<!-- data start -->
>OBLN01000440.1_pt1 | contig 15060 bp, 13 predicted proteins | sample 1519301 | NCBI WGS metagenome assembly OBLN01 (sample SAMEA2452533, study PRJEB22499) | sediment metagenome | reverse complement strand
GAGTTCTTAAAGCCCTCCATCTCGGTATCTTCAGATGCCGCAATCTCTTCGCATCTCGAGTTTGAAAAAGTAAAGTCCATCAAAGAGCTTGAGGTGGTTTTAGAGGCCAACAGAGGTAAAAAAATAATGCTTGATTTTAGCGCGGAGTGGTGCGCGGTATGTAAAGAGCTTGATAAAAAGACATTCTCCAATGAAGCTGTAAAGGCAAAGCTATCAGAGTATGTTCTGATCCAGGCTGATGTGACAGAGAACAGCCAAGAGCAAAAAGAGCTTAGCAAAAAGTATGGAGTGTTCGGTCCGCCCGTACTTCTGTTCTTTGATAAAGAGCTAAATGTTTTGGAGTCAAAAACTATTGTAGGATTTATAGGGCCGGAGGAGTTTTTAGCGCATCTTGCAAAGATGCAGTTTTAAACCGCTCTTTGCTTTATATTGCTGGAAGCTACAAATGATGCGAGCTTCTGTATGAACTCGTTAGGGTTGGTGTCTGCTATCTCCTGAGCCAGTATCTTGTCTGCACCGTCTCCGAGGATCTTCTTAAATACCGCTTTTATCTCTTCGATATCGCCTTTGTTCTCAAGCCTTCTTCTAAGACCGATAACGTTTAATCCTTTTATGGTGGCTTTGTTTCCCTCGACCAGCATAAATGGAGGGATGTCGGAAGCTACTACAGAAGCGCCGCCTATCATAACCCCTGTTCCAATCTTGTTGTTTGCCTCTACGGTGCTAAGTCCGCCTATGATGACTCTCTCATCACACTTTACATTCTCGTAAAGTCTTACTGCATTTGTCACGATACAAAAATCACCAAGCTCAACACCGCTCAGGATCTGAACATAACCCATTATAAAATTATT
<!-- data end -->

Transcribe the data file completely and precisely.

>OBLN01000440.1_pt1 | contig 15060 bp, 13 predicted proteins | sample 1519301 | NCBI WGS metagenome assembly OBLN01 (sample SAMEA2452533, study PRJEB22499) | sediment metagenome | reverse complement strand
GAGTTCTTAAAGCCCTCCATCTCGGTATCTTCAGATGCCGCAATCTCTTCGCATCTCGAGTTTGAAAAAGTAAAGTCCATCAAAGAGCTTGAGGTGGTTTTAGAGGCCAACAGAGGTAAAAAAATAATGCTTGATTTTAGCGCGGAGTGGTGCGCGGTATGTAAAGAGCTTGATAAAAAGACATTCTCCAATGAAGCTGTAAAGGCAAAGCTATCAGAGTATGTTCTGATCCAGGCTGATGTGACAGAGAACAGCCAAGAGCAAAAAGAGCTTAGCAAAAAGTATGGAGTGTTCGGTCCGCCCGTACTTCTGTTCTTTGATAAAGAGCTAAATGTTTTGGAGTCAAAAACTATTGTAGGATTTATAGGGCCGGAGGAGTTTTTAGCGCATCTTGCAAAGATGCAGTTTTAAACCGCTCTTTGCTTTATATTGCTGGAAGCTACAAATGATGCGAGCTTCTGTATGAACTCGTTAGGGTTGGTGTCTGCTATCTCCTGAGCCAGTATCTTGTCTGCACCGTCTCCGAGGATCTTCTTAAATACCGCTTTTATCTCTTCGATATCGCCTTTGTTCTCAAGCCTTCTTCTAAGACCGATAACGTTTAATCCTTTTATGGTGGCTTTGTTTCCCTCGACCAGCATAAATGGAGGGATGTCGGAAGCTACTACAGAAGCGCCGCCTATCATAACCCCTGTTCCAATCTTGTTGTTTGCCTCTACGGTGCTAAGTCCGCCTATGATGACTCTCTCATCACACTTTACATTCTCGTAAAGTCTTACTGCATTTGTCACGATACAAAAATCACCAAGCTCAACACCGCTCAGGATCTGAACATAACCCATTATAAAATTATT